Medical team provides needed care to Hondurans
By Senior Airman Shaun Emery, Joint Task Force-Bravo public affairs
/ Published June 21, 2007
TEGUCIGALPA, Honduras -- A medical team from Wilford Hall Medical Center at Lackland Air Force Base, Texas, and Joint Task Force-Bravo at Soto Cano Air Base, Honduras, treated more than 200 Hondurans during a two-week medical readiness training exercise June 12-21.
The team of medical professionals, specializing in ear, nose and throat surgery spent two weeks at Hospital Esquela in Tegucigalpa, the capital of Honduras, performing 37 surgeries and distributing more than 50 hearing aids.
This is the third year that a medical team from Lackland has traveled to Honduras to provide care to the local population. According to mission commander Maj. Cecelia Schmalbach, it's a unique experience every time.
"For the first time we worked side by side in the operating room with the Honduran residents," said Major Schmalbach. "It was a total team effort across the board."
Hospital Escuela, a teaching hospital located in the capital city of Tegucigalpa, offers free medical care. Because so many trauma cases come through the hospital doors, sometimes ear, nose and throat surgeries receive a lower priority, said Dr. Guillermo Saenz, Joint Task Force-Bravo Honduran medical officer.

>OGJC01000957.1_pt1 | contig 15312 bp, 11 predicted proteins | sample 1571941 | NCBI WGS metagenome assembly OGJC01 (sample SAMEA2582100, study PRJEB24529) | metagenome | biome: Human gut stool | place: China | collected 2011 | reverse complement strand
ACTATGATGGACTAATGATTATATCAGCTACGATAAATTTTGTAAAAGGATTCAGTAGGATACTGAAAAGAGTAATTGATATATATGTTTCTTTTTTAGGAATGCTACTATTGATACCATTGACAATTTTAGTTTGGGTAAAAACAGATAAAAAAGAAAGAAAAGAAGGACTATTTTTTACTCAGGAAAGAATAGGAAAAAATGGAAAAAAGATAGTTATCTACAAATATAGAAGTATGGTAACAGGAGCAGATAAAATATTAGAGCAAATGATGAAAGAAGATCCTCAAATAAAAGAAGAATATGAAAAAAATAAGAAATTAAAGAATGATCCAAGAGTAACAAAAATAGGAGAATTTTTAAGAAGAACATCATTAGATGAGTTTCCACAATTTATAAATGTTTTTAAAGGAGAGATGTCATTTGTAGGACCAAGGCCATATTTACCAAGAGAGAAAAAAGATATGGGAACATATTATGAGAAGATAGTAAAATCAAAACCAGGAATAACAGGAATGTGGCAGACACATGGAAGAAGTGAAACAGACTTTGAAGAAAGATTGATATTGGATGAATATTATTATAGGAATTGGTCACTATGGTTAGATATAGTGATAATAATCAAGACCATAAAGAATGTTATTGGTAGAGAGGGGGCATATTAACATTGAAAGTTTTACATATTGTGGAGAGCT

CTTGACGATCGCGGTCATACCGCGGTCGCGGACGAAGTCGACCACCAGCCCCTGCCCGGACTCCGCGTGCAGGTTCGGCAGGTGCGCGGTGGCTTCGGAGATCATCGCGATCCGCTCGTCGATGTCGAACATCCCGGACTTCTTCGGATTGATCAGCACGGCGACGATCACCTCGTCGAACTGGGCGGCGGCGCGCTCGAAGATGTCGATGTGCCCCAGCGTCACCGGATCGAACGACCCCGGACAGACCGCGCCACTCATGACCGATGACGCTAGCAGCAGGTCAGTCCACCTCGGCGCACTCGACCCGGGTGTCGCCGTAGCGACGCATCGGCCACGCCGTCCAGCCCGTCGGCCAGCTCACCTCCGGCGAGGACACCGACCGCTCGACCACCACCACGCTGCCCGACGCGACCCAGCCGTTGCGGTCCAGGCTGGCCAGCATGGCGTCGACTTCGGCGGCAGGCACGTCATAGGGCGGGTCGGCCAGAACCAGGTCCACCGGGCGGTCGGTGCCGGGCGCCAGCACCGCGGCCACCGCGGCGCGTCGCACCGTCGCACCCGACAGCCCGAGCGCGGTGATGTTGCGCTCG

"They also must deal with limited experience in ENT surgeries and the lack of necessary equipment to conduct these procedures," said Dr. Saenz.
Efraien, a Hospital Escuela resident doctor, said the experience gained with the arrival of the Americans will help him provide to future patients.
"I'm learning a lot from the American soldiers," said Efraien. "I enjoy working beside them. I really like to learn."
In addition to providing much needed medical care, members of the medical team are also put to the test to see if they can sustain the surgical mission for two weeks. All the equipment the team uses is transported from Lackand AFB. If anything gets left behind or breaks, there are no replacements.
"These missions teach us practical deployment skills," said Master Sgt. Ricardo Santa Cruz, the team's non-commissioned officer-in-charge. "Unfortunately the Honduran doctors don't always have the tools and equipment they need. We have to adapt and use creative thinking to ensure our patients receive the best treatment possible."
As the last patient is bandaged up and the team is done for the day, Major Schmalbach says she wishes the team could do more.
"The patients tell us how grateful they are," she said. "It's an incredible experience."
Not only did the time spent at Hospital Escuela ensure the members of the ENT team will be ready to deploy when called upon, it also gave them a chance reach out and take care of patients in need of care.